Right to an Unaltered Genome

It has been suggested that every human being has a right not to have their genome altered by other humans. Germ-line gene therapy would alter human genomes (though somatic therapy would not), and therefore germ-line gene therapy is unethical. This argument has the advantage of being rooted in the language of human rights, which is widely recognized as voicing valid ethical concerns (we think of the UN Universal Declaration of Human Rights as outlining ethically ideal behavior for governments, for example). But this right is certainly not one of the ''traditional'' rights debated over time (for example, the American right to ''life, liberty and the pursuit of happiness''). On what basis do we gain such a right? It is not at all clear. Perhaps it is on the basis of human dignity (see next section). Another difficulty is the idea of a nonexistent person having rights (which is very controversial). While people who complain about their being treated with germ-line gene therapy would be rational beings, the same cannot be said for them when their right was infringed, i.e., just after (or before) their conception. They did not actually have that right at that time, since they did not exist; therefore it is hard for them to complain about infringements of rights they did not have.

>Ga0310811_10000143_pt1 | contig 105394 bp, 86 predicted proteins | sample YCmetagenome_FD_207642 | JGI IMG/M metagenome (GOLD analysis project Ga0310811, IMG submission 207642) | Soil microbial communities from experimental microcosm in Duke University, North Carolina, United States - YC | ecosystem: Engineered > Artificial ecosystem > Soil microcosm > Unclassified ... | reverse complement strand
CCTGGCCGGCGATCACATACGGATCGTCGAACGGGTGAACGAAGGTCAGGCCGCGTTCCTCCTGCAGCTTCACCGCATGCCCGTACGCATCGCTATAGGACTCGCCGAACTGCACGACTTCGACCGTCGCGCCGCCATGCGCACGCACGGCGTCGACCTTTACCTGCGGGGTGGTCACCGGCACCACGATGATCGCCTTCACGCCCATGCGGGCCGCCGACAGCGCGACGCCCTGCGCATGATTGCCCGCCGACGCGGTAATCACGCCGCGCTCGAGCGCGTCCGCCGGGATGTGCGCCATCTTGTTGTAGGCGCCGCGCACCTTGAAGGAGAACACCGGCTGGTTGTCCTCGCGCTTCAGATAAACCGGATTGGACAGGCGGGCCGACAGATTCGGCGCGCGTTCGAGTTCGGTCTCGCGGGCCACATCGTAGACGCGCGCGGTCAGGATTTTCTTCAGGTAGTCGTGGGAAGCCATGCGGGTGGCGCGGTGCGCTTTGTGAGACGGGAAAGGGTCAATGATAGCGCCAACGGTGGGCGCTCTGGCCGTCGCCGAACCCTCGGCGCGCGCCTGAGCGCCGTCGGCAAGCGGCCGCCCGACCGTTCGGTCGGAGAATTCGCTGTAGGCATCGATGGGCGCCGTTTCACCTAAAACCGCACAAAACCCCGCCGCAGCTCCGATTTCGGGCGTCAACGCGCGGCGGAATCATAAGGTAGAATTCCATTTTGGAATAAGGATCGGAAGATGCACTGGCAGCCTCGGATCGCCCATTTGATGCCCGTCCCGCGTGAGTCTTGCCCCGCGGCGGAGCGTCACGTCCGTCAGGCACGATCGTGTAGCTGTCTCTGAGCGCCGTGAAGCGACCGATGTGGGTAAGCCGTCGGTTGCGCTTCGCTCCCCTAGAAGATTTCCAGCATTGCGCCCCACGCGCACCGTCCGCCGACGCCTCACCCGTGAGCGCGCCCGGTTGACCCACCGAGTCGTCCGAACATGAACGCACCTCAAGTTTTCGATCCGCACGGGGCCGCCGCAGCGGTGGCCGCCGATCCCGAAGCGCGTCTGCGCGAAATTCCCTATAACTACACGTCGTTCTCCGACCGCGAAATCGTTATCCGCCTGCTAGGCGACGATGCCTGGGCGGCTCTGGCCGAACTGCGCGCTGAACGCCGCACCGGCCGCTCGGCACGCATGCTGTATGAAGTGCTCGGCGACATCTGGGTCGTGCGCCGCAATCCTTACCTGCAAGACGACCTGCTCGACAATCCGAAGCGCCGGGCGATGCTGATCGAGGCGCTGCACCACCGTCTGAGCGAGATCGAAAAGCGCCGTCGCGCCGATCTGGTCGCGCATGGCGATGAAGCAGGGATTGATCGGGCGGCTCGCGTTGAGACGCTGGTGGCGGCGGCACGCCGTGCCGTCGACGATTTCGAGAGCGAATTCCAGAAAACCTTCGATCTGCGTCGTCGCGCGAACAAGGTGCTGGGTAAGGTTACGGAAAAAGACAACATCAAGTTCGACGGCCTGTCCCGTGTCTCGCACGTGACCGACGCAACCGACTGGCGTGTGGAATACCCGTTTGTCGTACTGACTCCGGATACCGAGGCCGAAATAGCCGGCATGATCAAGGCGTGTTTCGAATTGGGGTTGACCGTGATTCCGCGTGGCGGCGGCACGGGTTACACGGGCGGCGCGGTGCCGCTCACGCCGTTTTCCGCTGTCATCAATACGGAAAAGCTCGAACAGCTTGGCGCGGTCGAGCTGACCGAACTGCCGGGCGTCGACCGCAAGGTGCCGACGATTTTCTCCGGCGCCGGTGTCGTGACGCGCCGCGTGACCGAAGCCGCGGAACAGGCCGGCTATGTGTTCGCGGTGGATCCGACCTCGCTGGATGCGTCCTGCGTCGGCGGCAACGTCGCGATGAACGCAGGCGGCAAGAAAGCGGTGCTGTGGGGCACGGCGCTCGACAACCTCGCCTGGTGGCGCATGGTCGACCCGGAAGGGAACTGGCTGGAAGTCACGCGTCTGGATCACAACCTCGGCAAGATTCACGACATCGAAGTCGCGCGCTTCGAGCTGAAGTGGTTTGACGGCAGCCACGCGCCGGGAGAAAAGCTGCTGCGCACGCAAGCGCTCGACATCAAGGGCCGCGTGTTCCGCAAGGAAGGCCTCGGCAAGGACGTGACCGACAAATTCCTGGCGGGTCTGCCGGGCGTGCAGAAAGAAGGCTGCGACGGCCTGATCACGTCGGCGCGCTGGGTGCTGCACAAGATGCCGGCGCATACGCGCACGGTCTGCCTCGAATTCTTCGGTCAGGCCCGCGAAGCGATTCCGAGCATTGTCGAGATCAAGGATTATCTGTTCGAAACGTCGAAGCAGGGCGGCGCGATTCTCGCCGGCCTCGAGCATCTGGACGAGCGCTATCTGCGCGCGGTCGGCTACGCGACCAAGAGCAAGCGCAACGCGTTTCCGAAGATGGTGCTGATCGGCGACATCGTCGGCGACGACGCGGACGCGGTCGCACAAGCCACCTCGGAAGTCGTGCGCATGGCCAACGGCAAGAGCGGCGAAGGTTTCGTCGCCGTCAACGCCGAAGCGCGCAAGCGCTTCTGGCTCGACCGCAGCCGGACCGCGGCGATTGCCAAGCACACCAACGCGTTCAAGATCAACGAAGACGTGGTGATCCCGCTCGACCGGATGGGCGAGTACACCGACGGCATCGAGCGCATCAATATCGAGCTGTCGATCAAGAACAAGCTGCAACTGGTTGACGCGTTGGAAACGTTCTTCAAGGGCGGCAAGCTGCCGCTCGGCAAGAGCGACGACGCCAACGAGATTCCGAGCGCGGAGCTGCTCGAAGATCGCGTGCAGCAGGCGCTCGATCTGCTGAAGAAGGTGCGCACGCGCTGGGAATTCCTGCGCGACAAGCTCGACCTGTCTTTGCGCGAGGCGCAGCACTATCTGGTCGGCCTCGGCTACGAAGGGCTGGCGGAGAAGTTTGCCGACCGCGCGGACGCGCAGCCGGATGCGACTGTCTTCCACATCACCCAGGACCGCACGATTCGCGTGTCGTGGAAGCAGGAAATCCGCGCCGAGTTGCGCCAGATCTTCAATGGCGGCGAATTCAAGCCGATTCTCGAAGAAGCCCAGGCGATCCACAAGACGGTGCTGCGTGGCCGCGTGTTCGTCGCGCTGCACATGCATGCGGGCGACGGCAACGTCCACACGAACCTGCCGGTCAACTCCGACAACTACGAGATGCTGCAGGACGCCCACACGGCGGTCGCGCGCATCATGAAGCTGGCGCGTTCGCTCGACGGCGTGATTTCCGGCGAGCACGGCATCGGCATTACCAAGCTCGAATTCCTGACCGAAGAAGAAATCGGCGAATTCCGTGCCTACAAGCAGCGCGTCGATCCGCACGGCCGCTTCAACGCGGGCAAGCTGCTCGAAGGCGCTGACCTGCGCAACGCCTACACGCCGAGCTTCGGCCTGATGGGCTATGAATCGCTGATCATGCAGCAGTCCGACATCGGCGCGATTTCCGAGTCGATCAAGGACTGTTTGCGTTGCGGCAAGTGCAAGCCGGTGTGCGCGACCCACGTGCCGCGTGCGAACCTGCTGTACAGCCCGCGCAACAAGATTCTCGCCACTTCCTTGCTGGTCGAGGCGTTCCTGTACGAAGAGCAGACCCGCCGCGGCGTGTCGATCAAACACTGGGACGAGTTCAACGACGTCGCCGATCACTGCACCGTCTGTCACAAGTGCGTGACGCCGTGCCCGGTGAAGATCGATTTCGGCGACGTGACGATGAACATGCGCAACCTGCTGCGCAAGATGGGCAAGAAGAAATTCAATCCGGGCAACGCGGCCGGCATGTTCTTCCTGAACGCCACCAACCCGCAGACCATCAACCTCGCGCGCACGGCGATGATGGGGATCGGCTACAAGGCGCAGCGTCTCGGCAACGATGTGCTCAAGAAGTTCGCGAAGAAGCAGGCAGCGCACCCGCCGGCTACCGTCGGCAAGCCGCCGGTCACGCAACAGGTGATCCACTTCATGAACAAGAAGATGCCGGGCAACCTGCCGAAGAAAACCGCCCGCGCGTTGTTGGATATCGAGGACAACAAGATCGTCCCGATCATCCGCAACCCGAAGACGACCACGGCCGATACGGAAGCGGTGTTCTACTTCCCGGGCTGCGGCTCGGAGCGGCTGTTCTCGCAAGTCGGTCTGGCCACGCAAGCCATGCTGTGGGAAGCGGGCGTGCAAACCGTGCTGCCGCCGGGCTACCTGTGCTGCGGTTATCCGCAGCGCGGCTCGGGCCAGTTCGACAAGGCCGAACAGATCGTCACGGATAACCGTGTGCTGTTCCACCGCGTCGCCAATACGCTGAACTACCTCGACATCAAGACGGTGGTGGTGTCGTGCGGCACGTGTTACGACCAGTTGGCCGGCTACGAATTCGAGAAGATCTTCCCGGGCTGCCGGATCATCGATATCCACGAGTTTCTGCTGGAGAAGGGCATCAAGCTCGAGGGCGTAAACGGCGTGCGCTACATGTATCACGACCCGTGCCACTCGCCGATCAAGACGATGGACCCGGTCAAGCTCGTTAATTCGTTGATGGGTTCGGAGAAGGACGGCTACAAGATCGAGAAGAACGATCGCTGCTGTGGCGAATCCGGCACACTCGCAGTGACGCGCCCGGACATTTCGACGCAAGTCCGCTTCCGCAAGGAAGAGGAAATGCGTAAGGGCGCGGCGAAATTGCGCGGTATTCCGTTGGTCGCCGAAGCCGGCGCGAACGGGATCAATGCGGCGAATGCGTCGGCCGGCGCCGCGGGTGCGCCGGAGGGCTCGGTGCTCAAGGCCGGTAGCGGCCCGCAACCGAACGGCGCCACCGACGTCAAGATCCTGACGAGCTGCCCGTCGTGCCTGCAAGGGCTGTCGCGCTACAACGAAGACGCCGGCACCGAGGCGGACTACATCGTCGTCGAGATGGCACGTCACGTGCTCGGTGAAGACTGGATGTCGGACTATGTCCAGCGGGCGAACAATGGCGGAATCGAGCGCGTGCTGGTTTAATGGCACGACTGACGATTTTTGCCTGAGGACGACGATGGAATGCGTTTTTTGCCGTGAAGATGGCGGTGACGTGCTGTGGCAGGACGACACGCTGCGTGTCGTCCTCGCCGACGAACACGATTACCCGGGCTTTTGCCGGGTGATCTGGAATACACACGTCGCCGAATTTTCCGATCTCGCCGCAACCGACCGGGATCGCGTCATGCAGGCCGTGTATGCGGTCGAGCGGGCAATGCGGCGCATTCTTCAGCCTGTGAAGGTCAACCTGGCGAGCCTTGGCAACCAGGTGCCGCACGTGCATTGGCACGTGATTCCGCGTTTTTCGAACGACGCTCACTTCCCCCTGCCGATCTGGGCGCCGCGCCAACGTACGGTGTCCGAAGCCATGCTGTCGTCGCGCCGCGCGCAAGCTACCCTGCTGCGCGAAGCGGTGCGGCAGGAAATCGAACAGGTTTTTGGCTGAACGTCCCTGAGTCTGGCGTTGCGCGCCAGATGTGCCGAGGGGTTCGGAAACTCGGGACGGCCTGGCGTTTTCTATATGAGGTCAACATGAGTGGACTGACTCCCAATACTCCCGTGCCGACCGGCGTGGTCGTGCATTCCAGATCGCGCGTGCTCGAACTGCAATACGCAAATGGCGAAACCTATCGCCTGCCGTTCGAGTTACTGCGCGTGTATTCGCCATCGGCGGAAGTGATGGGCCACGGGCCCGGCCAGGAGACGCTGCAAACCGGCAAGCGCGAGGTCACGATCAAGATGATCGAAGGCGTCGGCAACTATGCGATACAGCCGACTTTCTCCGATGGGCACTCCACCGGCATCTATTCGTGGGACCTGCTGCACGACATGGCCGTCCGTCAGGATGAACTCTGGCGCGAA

The right to an unaltered genome is problematic in other ways since, following the ideas of Derek Parfit, we can say that almost everything we do alters our offspring's genome, the most obvious being our choice of sexual partner. When we choose the person we want to be a parent with, we are automatically making decisions about the genome of our offspring. How is germline gene therapy different? If it is different, then this difference must lie in the actual process of the therapy, rather than in the fact that the offspring's genomes are different to how they might otherwise be. The problem is, can we even describe this as ''altering'' a person's genome? is it not better described as affecting the characteristics that person will have? The same description could be applied to germ-line gene therapy, certainly that type which operates on sperm or ova (i.e., before conception, before any possible person exists), and perhaps, if we do not count a fertilized ovum as a person, germ-line therapy as a whole. Can a person describe themselves as having an altered genome, when in fact what happened was that their parents chose the characteristics that they would have? Does this make an ethical difference? It certainly makes germ-line gene therapy closer to selective implantation and IVF in ethical terms.

100 Pregnancy Tips

100 Pregnancy Tips

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